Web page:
Rep. Jared HuffmanJared William HuffmanOvernight Energy: Infrastructure bills could curb emissions by 45 percent, Democrats say Democrats could push for Arctic wildlife refuge drilling reversal in reconciliation Lawmakers from both parties push back at Biden's Aug. 31 deadline MORE (D-Calif.) might not have a gold medal, but to him he has something more valuable: a legislative legacy.
After graduating from UC-Santa Barbara as a three-time All-American in men’s volleyball, Huffman spent seven months playing for the U.S. national team during a period when they were ranked No. 1 in the world. He left the team, however, to begin law school at Boston College.
“The guys I played with went on to win a gold medal in Seoul … I got a law degree,” Huffman joked to The Hill. “I can’t second guess myself.”
After graduating, Huffman first worked in antitrust law and later became a major public interest attorney. He won several notable victories in cases involving racial and sexual discrimination, including a successful lawsuit against the California State University system forcing it to comply with Title IX by equalizing men’s and women’s athletic opportunities.
Huffman’s greatest policy passion, however, is the environment, a cause he adopted after reading the book Cadillac Desert by Marc Reisner. The book, which argues that overdevelopment of water resources in the American West has caused enormous environmental damage, made Huffman deeply interested in water issues, and drove the young attorney to enter politics.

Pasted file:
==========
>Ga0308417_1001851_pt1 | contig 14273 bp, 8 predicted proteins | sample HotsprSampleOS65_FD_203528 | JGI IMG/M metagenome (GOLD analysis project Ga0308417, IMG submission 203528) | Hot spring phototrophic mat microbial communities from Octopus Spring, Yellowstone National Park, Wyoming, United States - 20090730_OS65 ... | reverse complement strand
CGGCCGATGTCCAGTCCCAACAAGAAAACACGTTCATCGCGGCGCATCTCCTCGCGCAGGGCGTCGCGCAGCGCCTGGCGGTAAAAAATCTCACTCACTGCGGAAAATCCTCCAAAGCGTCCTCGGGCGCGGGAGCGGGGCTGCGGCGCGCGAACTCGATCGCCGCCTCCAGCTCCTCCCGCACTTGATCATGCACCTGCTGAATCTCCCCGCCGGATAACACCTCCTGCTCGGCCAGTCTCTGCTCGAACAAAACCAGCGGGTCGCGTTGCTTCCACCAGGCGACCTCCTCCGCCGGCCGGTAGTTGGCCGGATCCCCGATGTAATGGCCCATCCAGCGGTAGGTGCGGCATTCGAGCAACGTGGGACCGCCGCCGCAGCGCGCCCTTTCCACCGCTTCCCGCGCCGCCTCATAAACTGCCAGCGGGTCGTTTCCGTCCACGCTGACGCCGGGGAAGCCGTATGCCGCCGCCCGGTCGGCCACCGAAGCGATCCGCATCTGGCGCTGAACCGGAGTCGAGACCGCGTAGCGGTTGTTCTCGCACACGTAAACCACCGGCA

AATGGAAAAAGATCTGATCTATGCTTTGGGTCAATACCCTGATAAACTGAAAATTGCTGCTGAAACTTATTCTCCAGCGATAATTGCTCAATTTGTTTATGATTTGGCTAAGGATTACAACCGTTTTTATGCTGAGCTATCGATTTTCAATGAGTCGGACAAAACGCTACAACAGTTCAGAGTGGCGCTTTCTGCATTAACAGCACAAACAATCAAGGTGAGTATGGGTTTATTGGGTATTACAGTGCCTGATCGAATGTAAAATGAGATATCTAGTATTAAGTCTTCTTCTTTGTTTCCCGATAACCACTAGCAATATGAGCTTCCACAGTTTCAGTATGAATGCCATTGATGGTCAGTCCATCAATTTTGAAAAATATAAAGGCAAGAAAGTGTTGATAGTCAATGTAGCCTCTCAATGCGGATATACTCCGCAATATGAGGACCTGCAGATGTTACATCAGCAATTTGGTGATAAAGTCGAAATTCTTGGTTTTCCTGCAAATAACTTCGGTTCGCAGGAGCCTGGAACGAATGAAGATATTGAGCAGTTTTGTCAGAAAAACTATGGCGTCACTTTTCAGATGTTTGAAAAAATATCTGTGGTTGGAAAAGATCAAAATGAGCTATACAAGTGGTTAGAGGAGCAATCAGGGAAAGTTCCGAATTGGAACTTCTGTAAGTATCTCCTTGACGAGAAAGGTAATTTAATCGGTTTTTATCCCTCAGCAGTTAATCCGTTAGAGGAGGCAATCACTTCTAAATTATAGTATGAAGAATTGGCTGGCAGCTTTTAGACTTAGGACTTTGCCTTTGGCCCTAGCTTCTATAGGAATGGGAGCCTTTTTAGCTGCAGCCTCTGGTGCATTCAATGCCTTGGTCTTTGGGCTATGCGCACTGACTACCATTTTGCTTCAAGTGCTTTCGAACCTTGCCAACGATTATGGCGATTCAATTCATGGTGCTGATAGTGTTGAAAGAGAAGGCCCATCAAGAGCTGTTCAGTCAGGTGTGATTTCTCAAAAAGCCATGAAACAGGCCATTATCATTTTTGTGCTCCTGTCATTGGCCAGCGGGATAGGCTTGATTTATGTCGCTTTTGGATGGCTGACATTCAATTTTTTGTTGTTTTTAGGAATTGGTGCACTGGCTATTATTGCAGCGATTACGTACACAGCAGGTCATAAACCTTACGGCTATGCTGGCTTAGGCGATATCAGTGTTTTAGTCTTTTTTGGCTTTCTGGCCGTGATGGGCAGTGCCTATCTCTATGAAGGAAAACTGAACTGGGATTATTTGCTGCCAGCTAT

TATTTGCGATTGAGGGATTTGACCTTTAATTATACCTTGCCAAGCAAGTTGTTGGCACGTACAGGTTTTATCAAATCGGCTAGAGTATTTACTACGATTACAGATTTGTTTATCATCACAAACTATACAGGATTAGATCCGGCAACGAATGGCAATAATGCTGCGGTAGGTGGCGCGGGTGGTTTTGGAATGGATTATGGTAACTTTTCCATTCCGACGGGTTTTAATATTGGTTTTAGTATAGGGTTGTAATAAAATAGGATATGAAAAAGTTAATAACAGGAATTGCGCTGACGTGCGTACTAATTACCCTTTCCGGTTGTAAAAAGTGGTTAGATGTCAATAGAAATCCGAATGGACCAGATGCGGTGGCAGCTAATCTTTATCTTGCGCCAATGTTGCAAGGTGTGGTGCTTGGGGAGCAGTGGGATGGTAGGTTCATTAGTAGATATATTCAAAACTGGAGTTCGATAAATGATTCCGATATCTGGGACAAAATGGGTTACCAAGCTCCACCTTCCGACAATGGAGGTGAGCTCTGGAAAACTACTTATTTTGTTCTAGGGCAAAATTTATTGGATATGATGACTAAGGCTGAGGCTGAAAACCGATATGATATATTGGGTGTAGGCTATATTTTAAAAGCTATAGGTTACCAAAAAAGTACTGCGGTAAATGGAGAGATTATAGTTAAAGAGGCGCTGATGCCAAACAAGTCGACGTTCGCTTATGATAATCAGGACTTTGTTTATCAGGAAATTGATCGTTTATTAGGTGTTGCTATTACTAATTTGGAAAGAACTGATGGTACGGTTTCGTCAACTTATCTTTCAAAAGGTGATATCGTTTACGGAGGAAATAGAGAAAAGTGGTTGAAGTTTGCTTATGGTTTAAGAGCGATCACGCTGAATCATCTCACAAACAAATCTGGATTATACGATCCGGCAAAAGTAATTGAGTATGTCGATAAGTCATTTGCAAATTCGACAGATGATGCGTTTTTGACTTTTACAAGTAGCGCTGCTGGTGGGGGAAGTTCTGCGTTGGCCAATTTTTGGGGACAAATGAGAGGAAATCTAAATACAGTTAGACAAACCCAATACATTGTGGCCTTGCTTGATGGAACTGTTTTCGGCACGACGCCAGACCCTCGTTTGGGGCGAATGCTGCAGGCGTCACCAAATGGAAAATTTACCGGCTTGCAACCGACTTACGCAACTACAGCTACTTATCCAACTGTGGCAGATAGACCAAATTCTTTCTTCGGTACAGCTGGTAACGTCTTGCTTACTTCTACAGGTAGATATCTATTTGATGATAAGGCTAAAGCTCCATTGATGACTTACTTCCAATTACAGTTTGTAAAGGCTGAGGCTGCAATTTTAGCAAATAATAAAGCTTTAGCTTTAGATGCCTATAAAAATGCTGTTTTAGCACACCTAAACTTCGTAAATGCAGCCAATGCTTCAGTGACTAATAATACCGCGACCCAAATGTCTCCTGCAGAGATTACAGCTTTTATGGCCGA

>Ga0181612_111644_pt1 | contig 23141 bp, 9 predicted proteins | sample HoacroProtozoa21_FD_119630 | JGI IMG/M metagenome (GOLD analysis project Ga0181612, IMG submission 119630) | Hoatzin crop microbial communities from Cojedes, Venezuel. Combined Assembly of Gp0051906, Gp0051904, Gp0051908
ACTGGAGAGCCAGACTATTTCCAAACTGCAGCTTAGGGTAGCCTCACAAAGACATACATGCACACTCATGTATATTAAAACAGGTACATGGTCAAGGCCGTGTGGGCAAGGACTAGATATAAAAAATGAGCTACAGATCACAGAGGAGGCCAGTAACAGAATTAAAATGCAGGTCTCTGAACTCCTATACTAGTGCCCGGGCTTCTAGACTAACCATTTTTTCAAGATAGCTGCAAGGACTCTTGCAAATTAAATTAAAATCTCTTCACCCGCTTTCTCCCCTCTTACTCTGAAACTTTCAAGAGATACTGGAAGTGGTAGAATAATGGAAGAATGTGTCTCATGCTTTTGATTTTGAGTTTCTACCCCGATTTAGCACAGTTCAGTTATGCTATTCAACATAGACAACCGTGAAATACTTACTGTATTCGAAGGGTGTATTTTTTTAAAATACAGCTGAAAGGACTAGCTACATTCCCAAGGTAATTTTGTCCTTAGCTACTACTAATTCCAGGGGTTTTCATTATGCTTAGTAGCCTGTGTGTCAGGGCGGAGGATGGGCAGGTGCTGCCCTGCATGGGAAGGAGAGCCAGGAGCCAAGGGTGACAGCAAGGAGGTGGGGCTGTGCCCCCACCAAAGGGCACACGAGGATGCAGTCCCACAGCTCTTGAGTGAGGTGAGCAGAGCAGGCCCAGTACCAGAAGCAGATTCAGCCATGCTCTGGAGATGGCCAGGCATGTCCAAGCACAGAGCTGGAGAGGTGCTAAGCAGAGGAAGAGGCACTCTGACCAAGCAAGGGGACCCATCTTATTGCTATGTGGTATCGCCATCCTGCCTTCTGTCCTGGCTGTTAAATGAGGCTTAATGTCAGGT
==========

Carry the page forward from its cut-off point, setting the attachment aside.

In 1994, Huffman was elected to the Marin Municipal Water District, a post he would hold for 12 years. He soon moved into environmental law full-time, becoming a leading attorney for the Natural Resources Defense Council, a major pro-environment group.
In 2006, Huffman shifted from the courtroom to the statehouse after winning an upset victory in the primary battle to represent California’s 6th District in the State Assembly. His campaign focused heavily on environmental issues such as climate change, with Huffman saying that “without hyperbole, we may have 10 years to save the planet.”
With assemblymen then limited to six years in office, Huffman rose quickly and was a highly active legislator. He chaired the Water, Parks and Wildlife Committee and passed more than 40 pieces of legislation on eclectic matters such as promoting paint recycling and banning the possession or sale of shark fins.
Huffman is proudest, however, of his laws regarding energy efficiency. He successfully passed the nation’s largest solar water-heating incentive program and in 2007 pushed through a bill phasing out incandescent light bulbs in California. Both bills are framed in Huffman’s office, and the light bulb law helped inspire similar federal regulations, which have ignited political battles in Washington, D.C.
“It was a great law, and I’m very proud of it,” Huffman said. “We have absolutely transformed the variety and cost of products available to consumers in some fantastic ways. The fact that you have $6-$7 LED light bulbs that will last well over a decade and consume much less energy than the old incandescent bulb, is attributable to these standards.”